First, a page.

Wednesday, August 01, 2012

Demons of Chitrakut – Book three of The Ramayana by Ashok Banker: Impressions

I’m only just past the third book of Banker’s 7-part Ramayana series, and I am already huffing and puffing. At 615 pages, Demons of Chitrakut is the longest and perhaps the tiresome-est book of the series. My resolve to read all seven books weakens, and I find it hard to review each book as a separate entity. What seemed like fascinating detailing in the beginning, now seems like an exercise in chewing gum that’s long lost its flavor. But I trudge along…

So, the Demons of Chitrakut is an account of the time between the Rama-Sita wedding to their exile in the forest of Panchavati. Pretty much the whole story takes place within the Suryavansha palace in Ayodhya and by the time one gets to the forest of Chitrakut and meets any demons, the book is nearly over. So what takes Rama, Sita and Lakshman so long to justify the title of the book? Drama, and a lot of it, in true Banker style.

We have Queen Kaikeyi, under the influence of Manthara and her evil spells, seducing the near-dead King Dasarath, extracting her two boons, and then regaining her sanity only to repent her actions. We have an outraged Dasarath divorcing Kaikeyi, getting his heart broken at the realization that he has banished Rama and crowned Bharat the crown-prince, and finally dying. We have, of course, Rama leaving dutifully, Sita and Lakshman in tow. We have Queen Kausalya being noble, etc. and becoming regent to the throne and we have Manthara jumping off a tower and dying because that’s how it must end for the bad guy, right? Cut to Lanka, and we have what looks like a brain dead Ravana and civil war in the nation. Finally, there is the Rama-Sita-Lakshman trio meeting sages, tribal folk, demons, Supanakha and more demons.

But, as with all things, the book has some good things as it has bad. While Banker’s long-drawn details seem unnecessary for the most part, they do well to etch each character deeply into the reader’s mind. Always-the-underdog Lakshman, for example, gets a very definitive voice and character. Another notable thing in this book is Banker’s interpretation of the idea of Lakshman Rekha. Unlike the usual grains-of-rice or arrow-on-soil boundary that the Lakhman Rekha is thought to be, Banker translates it as a grassy path that Lakshman builds with his own hands – a kind of natural border around the hut. It makes more sense if later in the plot, Sita is instructed to stay within the ‘borders’ of the hut rather than inside some symbolic boundary.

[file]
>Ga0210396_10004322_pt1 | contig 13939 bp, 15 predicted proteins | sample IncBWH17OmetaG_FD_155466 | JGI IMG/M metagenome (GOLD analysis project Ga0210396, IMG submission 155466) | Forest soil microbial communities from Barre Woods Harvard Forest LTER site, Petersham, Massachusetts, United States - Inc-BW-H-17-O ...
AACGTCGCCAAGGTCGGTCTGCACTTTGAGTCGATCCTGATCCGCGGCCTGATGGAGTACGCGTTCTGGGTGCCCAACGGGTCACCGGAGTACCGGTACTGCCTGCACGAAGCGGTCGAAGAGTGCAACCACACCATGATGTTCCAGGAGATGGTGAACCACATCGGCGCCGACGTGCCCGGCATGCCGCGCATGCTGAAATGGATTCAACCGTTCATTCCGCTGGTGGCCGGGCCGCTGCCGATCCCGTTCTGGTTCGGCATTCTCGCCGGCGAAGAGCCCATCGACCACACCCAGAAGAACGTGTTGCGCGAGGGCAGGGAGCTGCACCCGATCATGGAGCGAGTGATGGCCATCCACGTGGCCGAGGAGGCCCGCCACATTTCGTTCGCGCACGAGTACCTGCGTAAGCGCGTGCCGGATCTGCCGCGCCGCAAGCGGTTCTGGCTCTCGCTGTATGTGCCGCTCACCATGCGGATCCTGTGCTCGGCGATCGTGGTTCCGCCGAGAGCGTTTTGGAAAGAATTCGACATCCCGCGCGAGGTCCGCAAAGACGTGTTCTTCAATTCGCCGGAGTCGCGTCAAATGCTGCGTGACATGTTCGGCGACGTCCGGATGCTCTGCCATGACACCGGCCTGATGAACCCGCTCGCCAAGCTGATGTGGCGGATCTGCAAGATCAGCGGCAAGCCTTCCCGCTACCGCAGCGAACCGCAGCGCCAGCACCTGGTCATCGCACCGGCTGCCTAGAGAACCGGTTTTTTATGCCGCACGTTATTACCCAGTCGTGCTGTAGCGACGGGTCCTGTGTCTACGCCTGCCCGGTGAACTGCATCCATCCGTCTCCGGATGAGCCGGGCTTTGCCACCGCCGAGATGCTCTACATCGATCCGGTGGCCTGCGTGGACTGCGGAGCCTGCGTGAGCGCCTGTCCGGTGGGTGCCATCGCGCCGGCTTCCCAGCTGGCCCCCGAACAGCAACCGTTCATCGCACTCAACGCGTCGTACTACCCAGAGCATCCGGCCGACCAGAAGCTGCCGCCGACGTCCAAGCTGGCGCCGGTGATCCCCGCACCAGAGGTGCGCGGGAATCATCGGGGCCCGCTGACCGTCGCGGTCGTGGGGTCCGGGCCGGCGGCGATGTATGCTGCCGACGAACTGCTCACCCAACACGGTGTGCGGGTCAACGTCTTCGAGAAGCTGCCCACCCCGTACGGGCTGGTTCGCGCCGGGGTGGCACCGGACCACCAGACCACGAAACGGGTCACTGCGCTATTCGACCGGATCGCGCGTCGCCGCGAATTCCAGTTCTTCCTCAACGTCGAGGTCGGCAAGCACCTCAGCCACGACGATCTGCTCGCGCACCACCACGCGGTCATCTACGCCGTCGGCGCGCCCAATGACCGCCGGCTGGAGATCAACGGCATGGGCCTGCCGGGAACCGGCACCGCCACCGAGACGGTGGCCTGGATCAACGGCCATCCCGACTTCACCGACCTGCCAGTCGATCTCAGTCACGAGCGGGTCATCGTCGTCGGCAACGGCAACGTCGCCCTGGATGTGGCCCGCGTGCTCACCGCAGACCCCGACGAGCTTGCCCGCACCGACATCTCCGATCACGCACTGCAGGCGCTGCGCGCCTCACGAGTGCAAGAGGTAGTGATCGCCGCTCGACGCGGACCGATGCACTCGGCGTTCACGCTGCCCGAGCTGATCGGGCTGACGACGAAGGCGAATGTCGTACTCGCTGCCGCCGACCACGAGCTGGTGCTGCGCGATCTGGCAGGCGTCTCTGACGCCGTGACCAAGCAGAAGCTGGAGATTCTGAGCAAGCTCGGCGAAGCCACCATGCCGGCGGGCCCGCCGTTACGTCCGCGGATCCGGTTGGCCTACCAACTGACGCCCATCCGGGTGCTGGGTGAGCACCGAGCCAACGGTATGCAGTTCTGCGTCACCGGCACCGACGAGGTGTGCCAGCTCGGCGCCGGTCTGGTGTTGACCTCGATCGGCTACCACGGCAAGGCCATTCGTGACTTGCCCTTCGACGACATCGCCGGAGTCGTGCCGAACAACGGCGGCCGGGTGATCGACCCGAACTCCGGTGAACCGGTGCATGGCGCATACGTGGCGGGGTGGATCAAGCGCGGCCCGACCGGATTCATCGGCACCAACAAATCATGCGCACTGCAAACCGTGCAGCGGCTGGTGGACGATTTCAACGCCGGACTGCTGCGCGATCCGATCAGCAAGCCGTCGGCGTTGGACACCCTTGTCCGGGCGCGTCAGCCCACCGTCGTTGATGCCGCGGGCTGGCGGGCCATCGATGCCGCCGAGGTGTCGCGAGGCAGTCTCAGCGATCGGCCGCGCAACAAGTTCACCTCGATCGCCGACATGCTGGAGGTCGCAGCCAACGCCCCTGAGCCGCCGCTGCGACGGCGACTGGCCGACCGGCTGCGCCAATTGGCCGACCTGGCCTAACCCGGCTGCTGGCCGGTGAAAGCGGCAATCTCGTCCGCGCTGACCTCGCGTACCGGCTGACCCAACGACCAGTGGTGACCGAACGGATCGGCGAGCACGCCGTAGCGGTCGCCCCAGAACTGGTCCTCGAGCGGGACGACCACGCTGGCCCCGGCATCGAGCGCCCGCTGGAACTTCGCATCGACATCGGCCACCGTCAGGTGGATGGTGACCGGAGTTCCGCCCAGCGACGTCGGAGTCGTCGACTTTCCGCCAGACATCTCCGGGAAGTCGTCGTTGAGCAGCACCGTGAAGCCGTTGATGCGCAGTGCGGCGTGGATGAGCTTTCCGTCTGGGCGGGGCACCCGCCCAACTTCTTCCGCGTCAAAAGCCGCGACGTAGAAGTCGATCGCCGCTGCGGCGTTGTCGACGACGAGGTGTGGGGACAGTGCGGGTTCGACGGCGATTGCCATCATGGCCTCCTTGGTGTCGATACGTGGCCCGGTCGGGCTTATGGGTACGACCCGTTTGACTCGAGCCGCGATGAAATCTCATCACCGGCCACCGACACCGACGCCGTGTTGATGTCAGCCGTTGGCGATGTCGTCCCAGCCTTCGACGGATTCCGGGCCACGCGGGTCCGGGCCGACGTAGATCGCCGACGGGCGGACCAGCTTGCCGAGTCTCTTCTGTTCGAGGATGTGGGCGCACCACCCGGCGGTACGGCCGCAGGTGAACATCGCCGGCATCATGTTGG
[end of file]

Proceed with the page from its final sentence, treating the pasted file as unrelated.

Supanakha’s character is also given more exposure, and her feelings for Rama, more sympathy. Disguised as a doe, Supanakha’s character follows Rama around all through the three books and one cannot help but feel bad when the showdown happens.

But as the plot thickens, Rama’s dharma-esque behaviours become more frequent, and his character becomes increasingly unreal. But then that’s Rama, and this is the Ramayana – the chronicles of the ideal man.Yawn.


This is part two of the seven-part series review of The Ramayana by Ashok Banker. Also read the reviews of Part 1: Prince of Ayodhya and Part 2: Siege of Mithila


jaideep khanduja said...

Hey, lovely review. Grass or arrow line symbolically; lakshman rekha is there in everyone's life - be it a man or a woman :)

Urmi Chanda Vaz said...

I agree, Jaideep. One must maintain the Line of Control. Also, thank you. :)

Sabio Lantz said...

Well, that killed it for me. I actually contemplated reading it. But I am a slow reader with almost no time.

I am doing a series on the Ramayana on my blog too.

But I have only read a few short versions.

It is almost time for me to re-read the Mahabharata (again, short versions). Do you have a favorite?

Urmi Chanda Vaz said...

Dear Sabio,

I know the reviews aren't too kind, but if you can borrow a copy from someone and give at least one book a read, I will feel the better for it. I do not wish to incur the bad karma of turning a reader away due to whatever prejudices I may have.

But yes, 7 books is definitely stretching it. I could understand if it was the Mahabharata. Speaking of which, the same author has started a Mahabharata series too. I wouldn't put my money on it. :) And no, I am yet to read a full version of the epic. Leave me a link of your blog. We may exchange notes?

Sabio Lantz said...

"Bad Karma for an honest review." -- Wow, I hope that karma does not work that way ! :-)

Here is an indexed list of my posts related to Hinduism if you are interested. I'd love to have a Hindu contributor. But you may not enjoy my posts -- or maybe you will. Hmmmm?

Thanx again for the review -- I think honesty always brings good Karma.

PS - if you click a commentor's name, it takes you to their profile where their website is usually listed.

Urmi Chanda Vaz said...

I love your blog! And I would be thrilled to be the Hindu contributor if you will have me. I'm soaked to my gills with that subject.

Shoot me a mail at

Sabio Lantz said...

Thanx -- I sent you a note.